Islamist terrorism

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Islamist terrorism is terrorism that is carried out to further the political and religious ambitions of a segment of the Muslim community. The term Islamic terrorism is used more commonly, especially in Western media, but some believe it to be a smear against Islam.


Use of Islamist versus Islamic

Some people use the term "Islamic terrorism" instead of "Islamist terrorism", but this use is contentious; many Muslims, particularly those supporting liberal movements within Islam, do not accept that attacks on civilians can ever be justified by Islam. From this perspective, describing terrorism as "Islamic" is seen as a slur on Islam. Although "Islamic terrorism" is commonly used by Western media to describe the activity of a wide variety of groups, some believe that "Islamist terrorism" is a more accurate term that respects the sensitivities of Muslims.

The term Islamist, though often used generically for any political or militant group that uses Islam as an identity or ideology, is used by experts in a specific meaning when there is no other substitute for the word. Recently, the Western media have adopted the phrases "Islamists", "Islamic militants", and others, to refer to this.


The first Islamist terrorist groups as defined by the U.S. were the Muslim Brotherhood of Egypt and Hezbollah of Lebanon. Both organizations are also involved in a wide range of other activities from community services to mainstream political activism.

The Islamist group most closely associated with terrorism, and which has adopted terrorism as its central strategy, is Al-Qaeda. The group was formed in the aftermath of the Soviet invasion of Afghanistan but has, as one of its primary objectives, the overthrow of the royal family of Saudi Arabia. The Saudi regime is perceived as being too closely associated with American foreign policy, particularly through granting permission to the United States to conduct military operations and establish bases on what is viewed as sacred soil. Al-Qaeda's ideology is an extreme form of Islam as a political movement, and among its ideals are pan-Islamic unity. To the group's leadership, the Saudi regime was seen as insufficiently Islamic. Such a view may seem bewildering to Westerners who often cannot imagine anything more 'Islamic' than the country's Wahhabi interpretation of Islamic law but, to Al-Qaeda in particular, the world is viewed as a struggle between their extreme Islamist ideology on one hand and Zionism, Christianity and the secular West on the other.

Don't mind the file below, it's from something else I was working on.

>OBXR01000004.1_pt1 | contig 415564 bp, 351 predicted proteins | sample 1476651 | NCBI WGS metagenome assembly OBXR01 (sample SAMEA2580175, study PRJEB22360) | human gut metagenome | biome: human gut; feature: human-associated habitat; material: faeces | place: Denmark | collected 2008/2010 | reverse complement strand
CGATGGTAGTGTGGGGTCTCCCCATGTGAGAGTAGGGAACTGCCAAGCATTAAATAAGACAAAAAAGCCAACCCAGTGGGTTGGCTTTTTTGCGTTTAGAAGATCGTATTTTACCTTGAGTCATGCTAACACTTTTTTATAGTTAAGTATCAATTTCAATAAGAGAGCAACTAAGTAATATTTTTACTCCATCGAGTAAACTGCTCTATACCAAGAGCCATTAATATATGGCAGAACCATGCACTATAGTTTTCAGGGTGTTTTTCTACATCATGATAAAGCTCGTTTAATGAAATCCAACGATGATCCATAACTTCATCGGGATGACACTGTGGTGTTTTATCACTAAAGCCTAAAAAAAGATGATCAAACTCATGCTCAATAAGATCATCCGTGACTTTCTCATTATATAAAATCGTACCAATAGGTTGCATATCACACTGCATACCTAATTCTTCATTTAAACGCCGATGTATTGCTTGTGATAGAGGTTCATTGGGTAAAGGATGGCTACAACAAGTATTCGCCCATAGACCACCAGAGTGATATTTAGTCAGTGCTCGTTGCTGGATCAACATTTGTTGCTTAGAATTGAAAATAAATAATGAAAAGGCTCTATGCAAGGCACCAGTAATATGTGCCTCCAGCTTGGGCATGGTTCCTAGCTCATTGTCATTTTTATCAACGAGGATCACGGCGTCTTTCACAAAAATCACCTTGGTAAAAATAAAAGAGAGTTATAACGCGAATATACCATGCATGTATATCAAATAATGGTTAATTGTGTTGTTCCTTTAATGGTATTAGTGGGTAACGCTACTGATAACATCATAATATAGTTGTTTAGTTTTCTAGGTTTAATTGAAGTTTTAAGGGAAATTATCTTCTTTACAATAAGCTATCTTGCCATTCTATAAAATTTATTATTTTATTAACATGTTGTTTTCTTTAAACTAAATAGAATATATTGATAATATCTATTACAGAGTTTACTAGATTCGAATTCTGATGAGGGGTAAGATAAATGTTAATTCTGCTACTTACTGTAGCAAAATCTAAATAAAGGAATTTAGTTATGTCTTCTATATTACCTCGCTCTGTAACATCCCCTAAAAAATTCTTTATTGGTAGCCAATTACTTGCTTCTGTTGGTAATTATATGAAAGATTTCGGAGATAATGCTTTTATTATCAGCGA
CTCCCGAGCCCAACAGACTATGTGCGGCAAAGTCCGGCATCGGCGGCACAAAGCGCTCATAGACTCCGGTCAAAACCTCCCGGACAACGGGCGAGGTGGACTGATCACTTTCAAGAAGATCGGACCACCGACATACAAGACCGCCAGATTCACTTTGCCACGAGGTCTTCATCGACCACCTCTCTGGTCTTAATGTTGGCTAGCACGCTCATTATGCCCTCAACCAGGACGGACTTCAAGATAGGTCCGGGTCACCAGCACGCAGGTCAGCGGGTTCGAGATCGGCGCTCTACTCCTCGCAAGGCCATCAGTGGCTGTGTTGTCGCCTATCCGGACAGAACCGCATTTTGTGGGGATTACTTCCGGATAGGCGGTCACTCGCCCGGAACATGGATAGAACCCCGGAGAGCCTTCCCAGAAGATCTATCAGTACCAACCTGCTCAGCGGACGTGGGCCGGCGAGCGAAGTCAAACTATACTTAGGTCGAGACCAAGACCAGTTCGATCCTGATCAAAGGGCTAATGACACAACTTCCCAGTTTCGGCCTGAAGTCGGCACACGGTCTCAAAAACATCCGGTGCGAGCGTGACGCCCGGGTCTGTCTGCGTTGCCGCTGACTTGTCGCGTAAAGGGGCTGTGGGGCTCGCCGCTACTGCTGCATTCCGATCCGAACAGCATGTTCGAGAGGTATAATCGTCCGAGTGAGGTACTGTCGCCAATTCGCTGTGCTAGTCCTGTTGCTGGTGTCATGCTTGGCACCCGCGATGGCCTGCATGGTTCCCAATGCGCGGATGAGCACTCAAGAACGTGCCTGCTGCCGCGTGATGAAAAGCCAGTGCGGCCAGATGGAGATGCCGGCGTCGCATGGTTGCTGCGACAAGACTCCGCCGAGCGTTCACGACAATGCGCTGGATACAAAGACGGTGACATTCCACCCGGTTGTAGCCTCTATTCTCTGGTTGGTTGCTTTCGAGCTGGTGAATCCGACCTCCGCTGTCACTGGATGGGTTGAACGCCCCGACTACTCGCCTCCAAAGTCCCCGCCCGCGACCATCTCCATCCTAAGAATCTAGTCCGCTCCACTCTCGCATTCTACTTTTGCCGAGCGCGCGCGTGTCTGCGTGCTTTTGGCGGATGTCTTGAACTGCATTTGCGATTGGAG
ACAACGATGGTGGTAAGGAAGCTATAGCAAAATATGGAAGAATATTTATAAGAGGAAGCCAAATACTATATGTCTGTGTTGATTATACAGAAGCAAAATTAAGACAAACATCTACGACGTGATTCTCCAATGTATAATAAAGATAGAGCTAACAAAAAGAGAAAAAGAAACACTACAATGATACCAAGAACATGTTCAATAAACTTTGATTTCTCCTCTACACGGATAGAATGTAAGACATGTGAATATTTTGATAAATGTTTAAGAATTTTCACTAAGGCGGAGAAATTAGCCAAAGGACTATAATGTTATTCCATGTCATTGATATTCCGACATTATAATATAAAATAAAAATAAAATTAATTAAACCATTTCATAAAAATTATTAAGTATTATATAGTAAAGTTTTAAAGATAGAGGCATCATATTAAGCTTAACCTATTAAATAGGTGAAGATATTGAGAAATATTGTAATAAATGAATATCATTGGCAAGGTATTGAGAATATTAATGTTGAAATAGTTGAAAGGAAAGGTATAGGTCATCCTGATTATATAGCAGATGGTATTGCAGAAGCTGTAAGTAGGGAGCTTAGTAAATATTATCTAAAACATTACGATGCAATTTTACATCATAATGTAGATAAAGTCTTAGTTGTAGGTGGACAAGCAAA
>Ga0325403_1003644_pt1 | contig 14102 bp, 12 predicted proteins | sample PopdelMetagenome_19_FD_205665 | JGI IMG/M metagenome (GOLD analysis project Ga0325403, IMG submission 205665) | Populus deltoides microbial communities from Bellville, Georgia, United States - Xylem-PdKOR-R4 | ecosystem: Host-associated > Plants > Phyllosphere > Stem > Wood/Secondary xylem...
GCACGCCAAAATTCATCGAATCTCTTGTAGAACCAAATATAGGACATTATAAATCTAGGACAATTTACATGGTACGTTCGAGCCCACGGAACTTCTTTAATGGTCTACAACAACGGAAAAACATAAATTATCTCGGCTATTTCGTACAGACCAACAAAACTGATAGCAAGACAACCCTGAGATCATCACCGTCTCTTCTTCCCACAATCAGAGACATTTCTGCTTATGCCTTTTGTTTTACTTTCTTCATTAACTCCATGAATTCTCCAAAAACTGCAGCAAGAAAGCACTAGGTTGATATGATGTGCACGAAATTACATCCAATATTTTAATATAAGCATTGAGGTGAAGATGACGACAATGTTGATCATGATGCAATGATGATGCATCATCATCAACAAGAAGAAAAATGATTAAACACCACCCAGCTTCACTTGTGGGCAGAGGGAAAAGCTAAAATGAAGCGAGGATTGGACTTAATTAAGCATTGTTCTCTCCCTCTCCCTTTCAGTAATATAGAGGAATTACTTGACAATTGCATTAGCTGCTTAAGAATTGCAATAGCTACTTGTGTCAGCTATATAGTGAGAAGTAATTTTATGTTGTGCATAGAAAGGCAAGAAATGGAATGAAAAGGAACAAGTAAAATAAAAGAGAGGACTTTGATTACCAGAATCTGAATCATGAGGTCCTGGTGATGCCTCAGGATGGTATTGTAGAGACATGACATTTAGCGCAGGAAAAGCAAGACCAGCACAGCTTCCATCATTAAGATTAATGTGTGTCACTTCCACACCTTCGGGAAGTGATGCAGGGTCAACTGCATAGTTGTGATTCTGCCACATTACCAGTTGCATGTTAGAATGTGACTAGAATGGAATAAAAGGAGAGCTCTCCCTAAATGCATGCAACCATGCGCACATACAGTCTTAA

Terrorist view

In the view of the terrorists involved, they are defending Islam against aggression, or otherwise supporting or spreading it. Modern Islamist terrorist groups are often inspired by the Muslim Brotherhood. Some Islamist terrorist groups, notably Hizbullah and Al Qaeda, have employed suicide bombers, in spite of the condemnation of suicide by Muslim religious authorities. These groups refer to suicide bomber attacks as martyrdom operations and the suicides are characterized as shohada (plural of "shahid").

The members of such groups are more likely to see themselves as freedom fighters rather than terrorists, as the political origins of such groups in Israel/Palestine, Afghanistan during the Soviet occupation, Chechnya and most recently post-Saddam Iraq are often connected to demands for statehood and nationalist self-determination.

Other Muslim views

The extent of support for "Islamist terrorism" within the Muslim population is disputed, although it is generally agreed that only the most extremist fringes support it. Many Muslims have denounced support for terrorism[1] ( For example, the Free Muslims Coalition rallied against terror, stating that they wanted to send "a message to radical Muslims and supporters of terrorism that we reject them and that we will defeat them," and Imams in the United Kingdom told their followers to denounce violence and stand united against this “grave danger” from terrorism. The Imams of the two holy mosques of Saudi Arabia also denounced Islamist terrorism [2] (].